Cameron stands firm on Libya as poll shows support for regime change

David Cameron stood strong on Libya today, brushing aside doubts from military top brass, and insisting the NATO alliance has "the Libyan people on our side".

David Cameron stood strong on Libya today, brushing aside doubts from military top brass, saying the heat was being turned up on Colonel Gaddafi and insisting the NATO alliance has “the Libyan people on our side”. The prime minister’s resolve comes as a poll of nearly 7,000 people in Britain, France, Italy, Spain, Germany and the US showed public support for regime change in Tripoli.

In answer to a question from the BBC’s Laura Kuenssberg, Mr Cameron told a Downing Street press conference this lunchtime:

“There are moments when I wake up and think ‘you do the fighting, I’ll do the talking’… Time is on our side, not Gaddafi’s. We are allied to some of the richest and most militarily capable countries in the world. We have the Libyan people on our side and we’ll keep going.

“The pressure [on Gaddafi] is turning up all the time: you can see that in the desertions from his regime, the pressure on the west of the country, the pockets of resistance that people had assumed would be snuffed out are growing in strength.

“Britain’s military are performing magnificently… morale and enthusiasm are very high because they know right is on their side.”

The poll, by Harris Interactive for the Financial Times (£), revealed (Europe, US):

Q: Do you support or oppose an extension of NATO’s military intervention in Libya to include regime change?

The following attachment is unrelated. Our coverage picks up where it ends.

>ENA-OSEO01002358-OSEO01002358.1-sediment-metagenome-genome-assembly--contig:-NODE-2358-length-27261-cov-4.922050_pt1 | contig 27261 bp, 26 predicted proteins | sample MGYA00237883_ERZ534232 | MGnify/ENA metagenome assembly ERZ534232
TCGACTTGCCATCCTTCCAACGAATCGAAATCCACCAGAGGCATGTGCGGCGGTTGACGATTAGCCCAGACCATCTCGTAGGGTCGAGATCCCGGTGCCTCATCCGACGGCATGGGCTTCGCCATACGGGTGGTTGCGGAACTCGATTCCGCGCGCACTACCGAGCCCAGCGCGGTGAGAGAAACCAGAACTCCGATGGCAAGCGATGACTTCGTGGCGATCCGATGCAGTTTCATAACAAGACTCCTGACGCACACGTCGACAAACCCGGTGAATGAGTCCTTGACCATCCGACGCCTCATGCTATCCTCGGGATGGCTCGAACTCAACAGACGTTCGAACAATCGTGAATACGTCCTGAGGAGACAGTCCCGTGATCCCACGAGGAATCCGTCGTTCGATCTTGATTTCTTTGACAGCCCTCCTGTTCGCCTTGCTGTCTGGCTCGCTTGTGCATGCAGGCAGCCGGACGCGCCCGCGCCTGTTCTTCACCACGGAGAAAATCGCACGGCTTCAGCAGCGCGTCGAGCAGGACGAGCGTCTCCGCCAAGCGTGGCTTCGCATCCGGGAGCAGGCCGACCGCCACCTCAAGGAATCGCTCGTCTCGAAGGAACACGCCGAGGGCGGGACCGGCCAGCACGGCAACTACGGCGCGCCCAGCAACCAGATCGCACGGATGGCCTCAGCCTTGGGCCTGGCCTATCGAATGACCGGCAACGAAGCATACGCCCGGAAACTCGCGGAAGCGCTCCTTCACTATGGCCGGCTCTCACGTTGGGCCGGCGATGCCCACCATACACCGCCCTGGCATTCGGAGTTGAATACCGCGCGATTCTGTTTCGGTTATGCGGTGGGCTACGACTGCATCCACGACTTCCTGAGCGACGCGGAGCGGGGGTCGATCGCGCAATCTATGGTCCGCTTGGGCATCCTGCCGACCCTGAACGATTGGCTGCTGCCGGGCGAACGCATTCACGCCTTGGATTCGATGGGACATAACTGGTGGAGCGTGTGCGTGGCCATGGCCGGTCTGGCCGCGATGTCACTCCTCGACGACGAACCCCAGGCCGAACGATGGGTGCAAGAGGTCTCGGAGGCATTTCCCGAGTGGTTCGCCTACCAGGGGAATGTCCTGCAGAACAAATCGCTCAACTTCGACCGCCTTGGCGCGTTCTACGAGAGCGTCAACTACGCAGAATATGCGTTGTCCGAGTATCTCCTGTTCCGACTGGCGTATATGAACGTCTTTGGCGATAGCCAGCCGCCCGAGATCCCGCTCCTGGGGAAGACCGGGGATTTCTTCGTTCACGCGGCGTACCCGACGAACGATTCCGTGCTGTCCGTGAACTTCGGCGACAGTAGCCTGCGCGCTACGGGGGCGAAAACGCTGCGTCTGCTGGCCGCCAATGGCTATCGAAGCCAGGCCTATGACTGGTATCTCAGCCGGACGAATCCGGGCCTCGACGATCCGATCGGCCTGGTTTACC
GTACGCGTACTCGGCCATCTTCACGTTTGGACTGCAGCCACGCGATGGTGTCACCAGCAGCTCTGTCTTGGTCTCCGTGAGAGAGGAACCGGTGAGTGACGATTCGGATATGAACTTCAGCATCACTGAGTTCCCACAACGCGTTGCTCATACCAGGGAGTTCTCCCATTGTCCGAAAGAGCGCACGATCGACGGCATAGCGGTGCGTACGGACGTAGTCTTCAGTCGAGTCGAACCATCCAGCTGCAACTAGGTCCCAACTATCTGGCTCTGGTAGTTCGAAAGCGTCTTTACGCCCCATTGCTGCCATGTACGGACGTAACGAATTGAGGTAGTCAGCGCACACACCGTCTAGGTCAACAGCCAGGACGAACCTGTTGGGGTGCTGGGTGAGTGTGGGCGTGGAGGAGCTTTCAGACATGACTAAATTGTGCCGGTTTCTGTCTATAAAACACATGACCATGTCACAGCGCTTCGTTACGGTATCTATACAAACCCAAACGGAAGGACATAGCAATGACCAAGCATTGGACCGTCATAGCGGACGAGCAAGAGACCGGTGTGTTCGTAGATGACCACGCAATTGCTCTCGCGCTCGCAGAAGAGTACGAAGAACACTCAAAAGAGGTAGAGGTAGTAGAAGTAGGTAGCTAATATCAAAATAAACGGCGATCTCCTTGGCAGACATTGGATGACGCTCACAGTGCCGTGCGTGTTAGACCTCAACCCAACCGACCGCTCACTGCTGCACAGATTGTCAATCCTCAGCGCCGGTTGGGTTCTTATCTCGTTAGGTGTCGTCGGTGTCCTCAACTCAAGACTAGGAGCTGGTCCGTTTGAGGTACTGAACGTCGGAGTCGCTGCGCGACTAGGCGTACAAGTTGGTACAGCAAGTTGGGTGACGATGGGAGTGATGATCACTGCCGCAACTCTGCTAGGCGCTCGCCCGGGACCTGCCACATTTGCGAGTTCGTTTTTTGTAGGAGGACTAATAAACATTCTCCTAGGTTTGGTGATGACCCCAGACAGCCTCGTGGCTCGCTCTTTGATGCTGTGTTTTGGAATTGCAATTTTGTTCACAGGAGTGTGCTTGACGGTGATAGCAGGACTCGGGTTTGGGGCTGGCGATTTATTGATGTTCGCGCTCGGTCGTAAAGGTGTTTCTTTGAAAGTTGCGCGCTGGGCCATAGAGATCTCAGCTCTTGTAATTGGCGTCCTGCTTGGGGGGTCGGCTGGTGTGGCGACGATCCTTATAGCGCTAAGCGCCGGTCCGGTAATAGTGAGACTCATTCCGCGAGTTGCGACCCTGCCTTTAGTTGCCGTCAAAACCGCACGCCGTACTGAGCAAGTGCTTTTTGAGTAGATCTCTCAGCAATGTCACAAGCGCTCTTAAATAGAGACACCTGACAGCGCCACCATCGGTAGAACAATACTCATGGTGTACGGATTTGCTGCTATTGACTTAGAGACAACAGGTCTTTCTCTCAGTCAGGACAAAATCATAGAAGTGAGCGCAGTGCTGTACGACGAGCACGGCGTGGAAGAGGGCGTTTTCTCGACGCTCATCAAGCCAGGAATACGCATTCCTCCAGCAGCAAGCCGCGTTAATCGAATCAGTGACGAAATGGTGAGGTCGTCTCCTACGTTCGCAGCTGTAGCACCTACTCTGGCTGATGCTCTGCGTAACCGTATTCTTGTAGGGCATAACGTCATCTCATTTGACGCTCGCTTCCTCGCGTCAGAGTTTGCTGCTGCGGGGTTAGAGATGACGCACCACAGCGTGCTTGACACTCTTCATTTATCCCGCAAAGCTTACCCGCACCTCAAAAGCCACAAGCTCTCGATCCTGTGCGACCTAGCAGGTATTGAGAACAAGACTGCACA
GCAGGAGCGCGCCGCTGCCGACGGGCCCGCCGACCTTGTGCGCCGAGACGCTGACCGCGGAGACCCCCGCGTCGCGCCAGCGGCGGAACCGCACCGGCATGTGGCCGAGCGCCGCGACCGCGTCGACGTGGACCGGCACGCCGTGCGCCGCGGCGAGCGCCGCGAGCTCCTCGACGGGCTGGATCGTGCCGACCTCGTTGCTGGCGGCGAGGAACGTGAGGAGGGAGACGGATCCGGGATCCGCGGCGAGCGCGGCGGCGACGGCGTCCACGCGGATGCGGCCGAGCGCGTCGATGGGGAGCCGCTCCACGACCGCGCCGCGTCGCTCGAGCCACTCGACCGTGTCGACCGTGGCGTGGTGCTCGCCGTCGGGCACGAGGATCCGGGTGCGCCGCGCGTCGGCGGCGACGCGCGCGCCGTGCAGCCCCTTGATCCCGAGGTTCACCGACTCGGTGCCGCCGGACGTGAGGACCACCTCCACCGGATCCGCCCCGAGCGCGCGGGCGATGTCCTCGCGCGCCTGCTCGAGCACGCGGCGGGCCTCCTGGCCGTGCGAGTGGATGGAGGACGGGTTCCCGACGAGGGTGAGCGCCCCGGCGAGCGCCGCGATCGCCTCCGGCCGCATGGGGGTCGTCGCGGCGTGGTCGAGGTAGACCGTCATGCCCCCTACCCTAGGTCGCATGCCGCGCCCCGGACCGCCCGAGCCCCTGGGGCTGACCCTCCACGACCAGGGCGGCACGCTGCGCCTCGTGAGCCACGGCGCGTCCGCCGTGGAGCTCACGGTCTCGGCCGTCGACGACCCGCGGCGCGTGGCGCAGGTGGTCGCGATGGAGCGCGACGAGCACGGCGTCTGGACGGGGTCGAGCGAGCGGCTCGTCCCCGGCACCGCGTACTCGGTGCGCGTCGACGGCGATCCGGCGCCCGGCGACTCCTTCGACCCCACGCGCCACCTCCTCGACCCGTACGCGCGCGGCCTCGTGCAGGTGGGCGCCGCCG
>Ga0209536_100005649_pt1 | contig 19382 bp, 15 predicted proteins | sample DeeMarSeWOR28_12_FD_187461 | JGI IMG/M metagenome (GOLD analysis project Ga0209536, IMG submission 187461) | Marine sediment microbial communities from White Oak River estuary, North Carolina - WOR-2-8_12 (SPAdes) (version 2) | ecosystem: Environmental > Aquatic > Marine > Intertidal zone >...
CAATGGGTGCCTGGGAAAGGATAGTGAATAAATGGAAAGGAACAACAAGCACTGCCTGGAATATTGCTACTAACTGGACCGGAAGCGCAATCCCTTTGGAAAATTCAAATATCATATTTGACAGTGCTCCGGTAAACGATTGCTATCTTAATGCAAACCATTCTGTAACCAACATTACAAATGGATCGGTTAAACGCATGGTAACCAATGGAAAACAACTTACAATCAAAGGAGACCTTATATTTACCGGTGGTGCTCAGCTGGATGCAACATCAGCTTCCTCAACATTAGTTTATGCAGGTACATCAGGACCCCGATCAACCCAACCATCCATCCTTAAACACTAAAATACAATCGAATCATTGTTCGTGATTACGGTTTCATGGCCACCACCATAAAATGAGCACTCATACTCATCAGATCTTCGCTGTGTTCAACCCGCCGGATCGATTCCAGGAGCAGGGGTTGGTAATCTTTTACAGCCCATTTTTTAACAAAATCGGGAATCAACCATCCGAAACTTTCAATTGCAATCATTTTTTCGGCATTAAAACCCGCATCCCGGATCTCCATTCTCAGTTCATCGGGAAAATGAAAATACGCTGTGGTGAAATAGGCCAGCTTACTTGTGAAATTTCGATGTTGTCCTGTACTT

France 60% 12% 28%
Italy 56% 24% 20%
Spain 50% 20% 30%
Germany 57% 13% 30%
US 45% 16% 39%





However, there is opposition to an extension of the campaign to include bombing non-military targets, and there is opposition to the deployment of ground troops.

The FT reports (£):

At present, Nato’s operation remains firmly focused on hitting military targets on the ground, abiding by the UN resolution that requires the intervening force to protect Libyan civilians.

But even in the UK and France, the two countries playing the most prominent role in the campaign, objection is clear to any suggestion that Nato should broaden its targets to non-military sites.

Some 53 per cent of Britons and 65 per cent of the French opposed any widening to include bombing non-military targets such as the power supply in Tripoli. On the possible deployment of ground troops in Libya, 48 per cent of Britons and 51 per cent of French citizens opposed any such move.

Opposition was even stronger in the US, where 56 per cent of people opposed deploying ground troops.

However certain Mr Cameron is in asserting right is on our side, the Libyan people are on our side, though public support for regime change is apparent, there is still work to do to convince the doubters, both within the military and amongst the public, that this is a conflict that will not long be finished, that at the end of this conflict Gaddafi will be finished.

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